Written History of Doris Elizabeth Nay


In my second year of high school I went to Overton, they decided that the second year was all right there.  Our ranch was 3 miles from town.  There were no cars much in those days and we’d have to go by horseback or buggy to Saint Thomas.  So we rented a little place in Saint Thomas.  Mother let my sister Louise and I stay there most of the time.  She came over once in a while.  We stayed and rode the little school bus from there to Overton into high school.  I remember, one morning we were getting ready for school and our back door opened and an old squaw called Curly was in the door asking for bread.  She scared Louise so much, she started to scream.  I told Louise I knew she wouldn’t hurt us, as I’d heard she went around begging, so I gave her some of the bread we had and she went off grinning at us.  My sister was in eighth grade which they had up there, too, at that time.  I was in second year high.

That’s when I played basketball and volleyball.  My teacher Miss Mann, Marjorie Mann, was athletic and she loved to get out and play with us girls.  I think she was a real good for us because she did take part with us.  We all loved her.

The people of Saint Thomas were wonderful people.  They always made us feel welcome and happy we had moved into their town.  It was a pleasure to attend Sunday school and church.  We had lived in many places where this was not possible, because of the distance from towns.  We girls had some dear friends living in town and were permitted to visit with them over night sometimes, also have them come out to the ranch and have a sleeping party with us.  We would wade in the Virgin and slide down the haystacks and did many things they didn’t have to do in town.

My closest and dearest girlfriend was Laura Gentry.  Her folks ran the store and hotel in town.  I worked and helped her there at the hotel.  Some evenings I would get her to play the piano and she was good at singing too.  I really enjoyed it.  Laura like to ride horses and do the same kinds of things I did, I guess that is the reason we hit it off so well.  We stayed good friends all through the years.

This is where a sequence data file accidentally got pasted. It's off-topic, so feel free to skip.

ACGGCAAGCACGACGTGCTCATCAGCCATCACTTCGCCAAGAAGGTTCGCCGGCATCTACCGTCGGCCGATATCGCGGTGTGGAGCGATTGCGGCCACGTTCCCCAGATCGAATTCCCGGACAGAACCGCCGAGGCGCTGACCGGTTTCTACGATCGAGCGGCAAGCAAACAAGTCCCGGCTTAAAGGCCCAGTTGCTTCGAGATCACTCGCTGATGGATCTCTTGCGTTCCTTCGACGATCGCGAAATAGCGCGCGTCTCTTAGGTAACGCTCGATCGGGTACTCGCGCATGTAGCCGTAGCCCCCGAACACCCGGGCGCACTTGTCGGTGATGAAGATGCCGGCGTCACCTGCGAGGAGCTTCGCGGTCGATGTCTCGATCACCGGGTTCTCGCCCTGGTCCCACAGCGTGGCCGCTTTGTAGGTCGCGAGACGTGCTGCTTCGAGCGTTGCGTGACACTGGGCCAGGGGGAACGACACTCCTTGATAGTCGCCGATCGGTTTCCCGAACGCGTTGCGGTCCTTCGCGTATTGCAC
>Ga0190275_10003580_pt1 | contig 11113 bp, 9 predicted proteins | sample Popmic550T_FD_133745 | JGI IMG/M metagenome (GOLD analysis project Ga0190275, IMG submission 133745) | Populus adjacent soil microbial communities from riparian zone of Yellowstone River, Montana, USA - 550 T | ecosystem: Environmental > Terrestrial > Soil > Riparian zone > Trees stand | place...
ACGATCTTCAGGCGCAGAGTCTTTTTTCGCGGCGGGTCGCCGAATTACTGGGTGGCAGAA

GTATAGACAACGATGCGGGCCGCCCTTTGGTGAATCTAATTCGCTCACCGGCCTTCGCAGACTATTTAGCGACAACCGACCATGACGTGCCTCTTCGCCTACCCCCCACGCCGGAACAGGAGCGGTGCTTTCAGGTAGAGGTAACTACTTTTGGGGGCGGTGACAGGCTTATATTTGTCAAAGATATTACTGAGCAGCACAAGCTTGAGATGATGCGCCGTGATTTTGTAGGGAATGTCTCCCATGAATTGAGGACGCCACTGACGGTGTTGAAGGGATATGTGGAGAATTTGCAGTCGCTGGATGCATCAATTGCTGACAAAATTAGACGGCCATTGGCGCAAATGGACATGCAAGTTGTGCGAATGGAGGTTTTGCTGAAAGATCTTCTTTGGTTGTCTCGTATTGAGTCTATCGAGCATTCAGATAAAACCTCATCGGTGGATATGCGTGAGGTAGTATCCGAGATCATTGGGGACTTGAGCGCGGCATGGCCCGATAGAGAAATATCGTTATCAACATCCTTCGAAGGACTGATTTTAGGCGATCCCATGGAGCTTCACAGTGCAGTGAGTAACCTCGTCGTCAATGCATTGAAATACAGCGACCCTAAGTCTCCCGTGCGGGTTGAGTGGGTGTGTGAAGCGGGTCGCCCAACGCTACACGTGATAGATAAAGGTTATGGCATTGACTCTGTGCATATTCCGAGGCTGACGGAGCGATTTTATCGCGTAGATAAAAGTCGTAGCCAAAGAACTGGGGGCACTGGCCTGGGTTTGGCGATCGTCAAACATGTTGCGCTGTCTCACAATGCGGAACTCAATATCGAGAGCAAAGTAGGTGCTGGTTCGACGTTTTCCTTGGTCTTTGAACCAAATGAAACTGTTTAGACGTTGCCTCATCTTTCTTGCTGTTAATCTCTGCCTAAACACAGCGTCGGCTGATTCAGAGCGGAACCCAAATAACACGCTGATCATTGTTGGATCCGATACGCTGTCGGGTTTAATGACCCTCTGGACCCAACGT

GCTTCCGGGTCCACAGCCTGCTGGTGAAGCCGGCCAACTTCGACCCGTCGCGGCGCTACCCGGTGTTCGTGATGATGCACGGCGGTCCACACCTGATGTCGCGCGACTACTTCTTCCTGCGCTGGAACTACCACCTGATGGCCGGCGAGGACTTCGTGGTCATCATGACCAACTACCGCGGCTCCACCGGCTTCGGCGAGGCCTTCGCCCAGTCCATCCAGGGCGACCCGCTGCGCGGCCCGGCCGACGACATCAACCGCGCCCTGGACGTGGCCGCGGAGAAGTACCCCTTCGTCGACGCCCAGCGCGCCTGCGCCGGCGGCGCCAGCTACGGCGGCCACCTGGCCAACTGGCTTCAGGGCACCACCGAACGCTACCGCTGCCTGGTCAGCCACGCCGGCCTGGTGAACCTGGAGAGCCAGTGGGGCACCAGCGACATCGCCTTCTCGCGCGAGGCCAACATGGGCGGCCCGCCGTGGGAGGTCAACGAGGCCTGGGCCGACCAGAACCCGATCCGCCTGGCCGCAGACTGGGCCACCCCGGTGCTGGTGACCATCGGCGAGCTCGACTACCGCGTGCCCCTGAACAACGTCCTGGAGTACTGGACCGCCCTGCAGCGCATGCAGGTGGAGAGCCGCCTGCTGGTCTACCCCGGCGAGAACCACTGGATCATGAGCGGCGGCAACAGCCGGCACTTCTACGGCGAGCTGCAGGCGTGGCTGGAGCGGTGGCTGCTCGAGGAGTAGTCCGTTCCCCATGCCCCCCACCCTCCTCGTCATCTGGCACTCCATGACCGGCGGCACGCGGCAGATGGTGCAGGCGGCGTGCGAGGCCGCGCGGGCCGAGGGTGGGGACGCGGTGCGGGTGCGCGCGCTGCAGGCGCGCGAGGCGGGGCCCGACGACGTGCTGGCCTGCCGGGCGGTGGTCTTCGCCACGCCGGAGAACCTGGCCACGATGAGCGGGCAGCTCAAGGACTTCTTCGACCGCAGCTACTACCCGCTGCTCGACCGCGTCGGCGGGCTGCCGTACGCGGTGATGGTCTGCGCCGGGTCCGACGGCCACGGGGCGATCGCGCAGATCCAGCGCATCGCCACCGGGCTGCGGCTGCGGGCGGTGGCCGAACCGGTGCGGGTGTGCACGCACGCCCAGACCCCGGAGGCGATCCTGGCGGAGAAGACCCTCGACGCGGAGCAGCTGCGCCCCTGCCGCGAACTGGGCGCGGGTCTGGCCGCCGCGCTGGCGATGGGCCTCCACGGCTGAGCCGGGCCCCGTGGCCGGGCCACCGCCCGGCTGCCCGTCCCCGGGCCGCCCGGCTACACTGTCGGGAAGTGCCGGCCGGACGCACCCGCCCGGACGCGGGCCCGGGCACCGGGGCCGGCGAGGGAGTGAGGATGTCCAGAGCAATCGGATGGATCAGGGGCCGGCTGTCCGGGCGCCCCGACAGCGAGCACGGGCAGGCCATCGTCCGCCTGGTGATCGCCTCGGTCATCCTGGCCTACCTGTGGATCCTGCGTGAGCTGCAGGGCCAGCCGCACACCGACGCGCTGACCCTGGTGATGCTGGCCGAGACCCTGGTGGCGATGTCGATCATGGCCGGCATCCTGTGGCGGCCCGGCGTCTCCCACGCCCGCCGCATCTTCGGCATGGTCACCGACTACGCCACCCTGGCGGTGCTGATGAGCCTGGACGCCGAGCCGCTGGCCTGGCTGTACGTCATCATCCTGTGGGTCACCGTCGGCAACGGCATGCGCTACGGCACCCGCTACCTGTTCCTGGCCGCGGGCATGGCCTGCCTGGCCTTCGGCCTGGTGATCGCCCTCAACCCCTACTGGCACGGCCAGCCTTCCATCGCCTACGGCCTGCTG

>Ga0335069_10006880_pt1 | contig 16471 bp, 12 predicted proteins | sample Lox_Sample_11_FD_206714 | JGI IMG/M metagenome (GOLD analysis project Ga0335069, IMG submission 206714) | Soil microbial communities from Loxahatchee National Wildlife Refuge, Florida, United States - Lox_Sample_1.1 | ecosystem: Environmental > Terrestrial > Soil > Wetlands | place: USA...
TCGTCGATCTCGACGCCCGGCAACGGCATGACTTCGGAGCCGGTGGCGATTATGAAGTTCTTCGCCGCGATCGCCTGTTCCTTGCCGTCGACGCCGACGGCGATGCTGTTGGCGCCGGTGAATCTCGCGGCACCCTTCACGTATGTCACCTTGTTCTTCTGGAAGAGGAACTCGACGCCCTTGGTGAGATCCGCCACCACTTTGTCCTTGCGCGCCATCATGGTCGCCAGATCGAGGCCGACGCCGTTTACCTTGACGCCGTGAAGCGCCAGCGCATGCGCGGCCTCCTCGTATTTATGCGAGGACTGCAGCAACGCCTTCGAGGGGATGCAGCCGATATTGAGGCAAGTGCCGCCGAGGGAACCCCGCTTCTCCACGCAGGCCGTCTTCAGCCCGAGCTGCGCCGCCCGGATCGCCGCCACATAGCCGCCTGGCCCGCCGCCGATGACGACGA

I loved ranch life and horses and dogs.  I believe I learned to ride when I was 12.  From then on I’d live on a horse if they’d let me.  I really liked horseback riding.  All through my teens we lived where it was necessary to have horses because that’s the way we traveled.

In fact when I was 16, I wanted to go to a dance in Overton.  Mother said, “Well how will you go?  No one has time to take you in the buggy and Dad needs it.”

I said, “Well I can take my saddle horse, can’t I and go that way. ”

” I don’t know how you can go to a dance and ride.  You’d have to ride quite a ways.”

” I’ll take a shortcut up over the mesa that will bring me right into Overton.”

She said, “Well what are you going to do for a dress and where to get ready?”

“We’ve got friends in Overton.  I’ll go to their place to get ready.”

So I put my dress carefully in a sack and tied onto the back of my saddle, went over, got to their place and got ready for the dance and had a wonderful time.

I loved to dance.  Most of our parties would be outdoor parties, we called them Dutch oven cookouts.  The boys would furnish the chickens and cook them for us.  We played outdoor games; we all seemed to love those.  We made our own recreation.  The dances were sort of planned.  They had to stop at 12:00 sharp and we always had a floor manager.  We usually had two violins, maybe a drum, I can’t remember for sure.  You see the same people that played in Overton would come down to Saint Thomas and play.  I think we had more fun than kids do now days.  I told my children that when they were growing up.  They didn’t know how to make their fun like we did.


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